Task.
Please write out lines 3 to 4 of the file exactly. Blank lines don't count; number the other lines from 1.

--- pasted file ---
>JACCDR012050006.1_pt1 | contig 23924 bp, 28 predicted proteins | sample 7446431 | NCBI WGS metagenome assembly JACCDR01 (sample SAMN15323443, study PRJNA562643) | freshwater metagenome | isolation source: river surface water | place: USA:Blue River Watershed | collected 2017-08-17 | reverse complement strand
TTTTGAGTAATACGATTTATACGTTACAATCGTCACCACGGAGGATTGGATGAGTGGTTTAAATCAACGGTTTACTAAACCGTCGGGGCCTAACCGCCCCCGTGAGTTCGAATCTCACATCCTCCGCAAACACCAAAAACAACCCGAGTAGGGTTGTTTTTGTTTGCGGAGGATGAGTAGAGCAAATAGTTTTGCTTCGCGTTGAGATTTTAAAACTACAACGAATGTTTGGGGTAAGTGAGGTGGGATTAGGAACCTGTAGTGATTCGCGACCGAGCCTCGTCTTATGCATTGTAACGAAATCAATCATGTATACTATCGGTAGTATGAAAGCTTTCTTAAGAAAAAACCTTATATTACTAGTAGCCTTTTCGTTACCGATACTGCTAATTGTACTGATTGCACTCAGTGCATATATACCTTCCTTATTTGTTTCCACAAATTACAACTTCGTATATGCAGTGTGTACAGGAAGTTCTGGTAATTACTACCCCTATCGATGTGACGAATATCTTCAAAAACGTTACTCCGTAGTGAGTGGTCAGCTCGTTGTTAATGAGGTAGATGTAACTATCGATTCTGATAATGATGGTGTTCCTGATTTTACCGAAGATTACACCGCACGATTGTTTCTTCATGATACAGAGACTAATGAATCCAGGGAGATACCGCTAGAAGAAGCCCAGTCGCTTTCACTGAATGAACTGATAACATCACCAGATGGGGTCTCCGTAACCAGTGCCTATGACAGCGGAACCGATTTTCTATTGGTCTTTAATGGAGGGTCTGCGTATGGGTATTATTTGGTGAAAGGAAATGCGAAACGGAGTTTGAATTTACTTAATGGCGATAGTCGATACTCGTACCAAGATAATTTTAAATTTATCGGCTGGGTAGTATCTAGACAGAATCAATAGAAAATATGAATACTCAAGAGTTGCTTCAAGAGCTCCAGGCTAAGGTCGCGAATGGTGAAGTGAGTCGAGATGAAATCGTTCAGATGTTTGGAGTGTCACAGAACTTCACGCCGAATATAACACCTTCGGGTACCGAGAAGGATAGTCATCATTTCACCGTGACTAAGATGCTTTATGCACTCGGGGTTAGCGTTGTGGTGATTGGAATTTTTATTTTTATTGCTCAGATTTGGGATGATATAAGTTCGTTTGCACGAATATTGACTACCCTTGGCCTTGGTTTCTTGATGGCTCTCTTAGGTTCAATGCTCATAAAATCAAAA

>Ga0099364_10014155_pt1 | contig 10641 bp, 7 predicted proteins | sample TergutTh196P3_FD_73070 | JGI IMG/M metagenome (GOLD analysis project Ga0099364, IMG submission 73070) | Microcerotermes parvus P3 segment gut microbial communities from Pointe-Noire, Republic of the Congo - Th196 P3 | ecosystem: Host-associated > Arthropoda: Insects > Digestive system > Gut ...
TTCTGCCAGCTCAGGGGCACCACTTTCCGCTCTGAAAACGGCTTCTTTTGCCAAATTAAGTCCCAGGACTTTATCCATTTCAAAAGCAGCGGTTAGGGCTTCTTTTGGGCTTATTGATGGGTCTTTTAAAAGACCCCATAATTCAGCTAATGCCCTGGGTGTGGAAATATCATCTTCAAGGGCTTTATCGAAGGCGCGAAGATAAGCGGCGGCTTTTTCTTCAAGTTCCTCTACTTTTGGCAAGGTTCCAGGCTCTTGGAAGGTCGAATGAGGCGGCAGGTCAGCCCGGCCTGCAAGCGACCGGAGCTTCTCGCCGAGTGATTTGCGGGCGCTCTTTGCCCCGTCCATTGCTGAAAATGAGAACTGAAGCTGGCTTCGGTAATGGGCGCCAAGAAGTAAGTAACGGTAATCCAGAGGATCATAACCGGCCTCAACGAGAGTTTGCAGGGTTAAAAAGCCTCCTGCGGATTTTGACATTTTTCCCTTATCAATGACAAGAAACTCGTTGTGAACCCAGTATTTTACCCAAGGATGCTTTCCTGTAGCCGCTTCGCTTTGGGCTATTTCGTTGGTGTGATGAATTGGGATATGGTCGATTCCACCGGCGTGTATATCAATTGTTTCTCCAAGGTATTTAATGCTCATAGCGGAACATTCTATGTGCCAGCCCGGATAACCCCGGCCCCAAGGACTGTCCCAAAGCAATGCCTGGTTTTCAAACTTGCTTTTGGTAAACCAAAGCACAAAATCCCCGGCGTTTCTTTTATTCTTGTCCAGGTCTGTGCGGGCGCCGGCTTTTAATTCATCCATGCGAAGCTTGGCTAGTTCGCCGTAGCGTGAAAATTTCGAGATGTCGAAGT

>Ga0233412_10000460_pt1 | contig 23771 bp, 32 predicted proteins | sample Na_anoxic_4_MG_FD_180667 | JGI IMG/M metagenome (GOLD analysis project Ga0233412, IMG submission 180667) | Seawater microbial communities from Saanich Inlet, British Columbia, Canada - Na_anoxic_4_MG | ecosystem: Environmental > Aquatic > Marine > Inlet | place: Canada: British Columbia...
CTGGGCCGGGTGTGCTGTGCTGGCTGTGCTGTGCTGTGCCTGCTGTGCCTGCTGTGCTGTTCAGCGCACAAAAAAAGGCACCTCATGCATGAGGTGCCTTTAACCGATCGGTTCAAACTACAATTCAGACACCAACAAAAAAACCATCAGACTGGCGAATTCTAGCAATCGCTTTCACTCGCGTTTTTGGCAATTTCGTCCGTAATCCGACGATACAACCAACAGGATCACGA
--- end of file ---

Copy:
>Ga0099364_10014155_pt1 | contig 10641 bp, 7 predicted proteins | sample TergutTh196P3_FD_73070 | JGI IMG/M metagenome (GOLD analysis project Ga0099364, IMG submission 73070) | Microcerotermes parvus P3 segment gut microbial communities from Pointe-Noire, Republic of the Congo - Th196 P3 | ecosystem: Host-associated > Arthropoda: Insects > Digestive system > Gut ...
TTCTGCCAGCTCAGGGGCACCACTTTCCGCTCTGAAAACGGCTTCTTTTGCCAAATTAAGTCCCAGGACTTTATCCATTTCAAAAGCAGCGGTTAGGGCTTCTTTTGGGCTTATTGATGGGTCTTTTAAAAGACCCCATAATTCAGCTAATGCCCTGGGTGTGGAAATATCATCTTCAAGGGCTTTATCGAAGGCGCGAAGATAAGCGGCGGCTTTTTCTTCAAGTTCCTCTACTTTTGGCAAGGTTCCAGGCTCTTGGAAGGTCGAATGAGGCGGCAGGTCAGCCCGGCCTGCAAGCGACCGGAGCTTCTCGCCGAGTGATTTGCGGGCGCTCTTTGCCCCGTCCATTGCTGAAAATGAGAACTGAAGCTGGCTTCGGTAATGGGCGCCAAGAAGTAAGTAACGGTAATCCAGAGGATCATAACCGGCCTCAACGAGAGTTTGCAGGGTTAAAAAGCCTCCTGCGGATTTTGACATTTTTCCCTTATCAATGACAAGAAACTCGTTGTGAACCCAGTATTTTACCCAAGGATGCTTTCCTGTAGCCGCTTCGCTTTGGGCTATTTCGTTGGTGTGATGAATTGGGATATGGTCGATTCCACCGGCGTGTATATCAATTGTTTCTCCAAGGTATTTAATGCTCATAGCGGAACATTCTATGTGCCAGCCCGGATAACCCCGGCCCCAAGGACTGTCCCAAAGCAATGCCTGGTTTTCAAACTTGCTTTTGGTAAACCAAAGCACAAAATCCCCGGCGTTTCTTTTATTCTTGTCCAGGTCTGTGCGGGCGCCGGCTTTTAATTCATCCATGCGAAGCTTGGCTAGTTCGCCGTAGCGTGAAAATTTCGAGATGTCGAAGT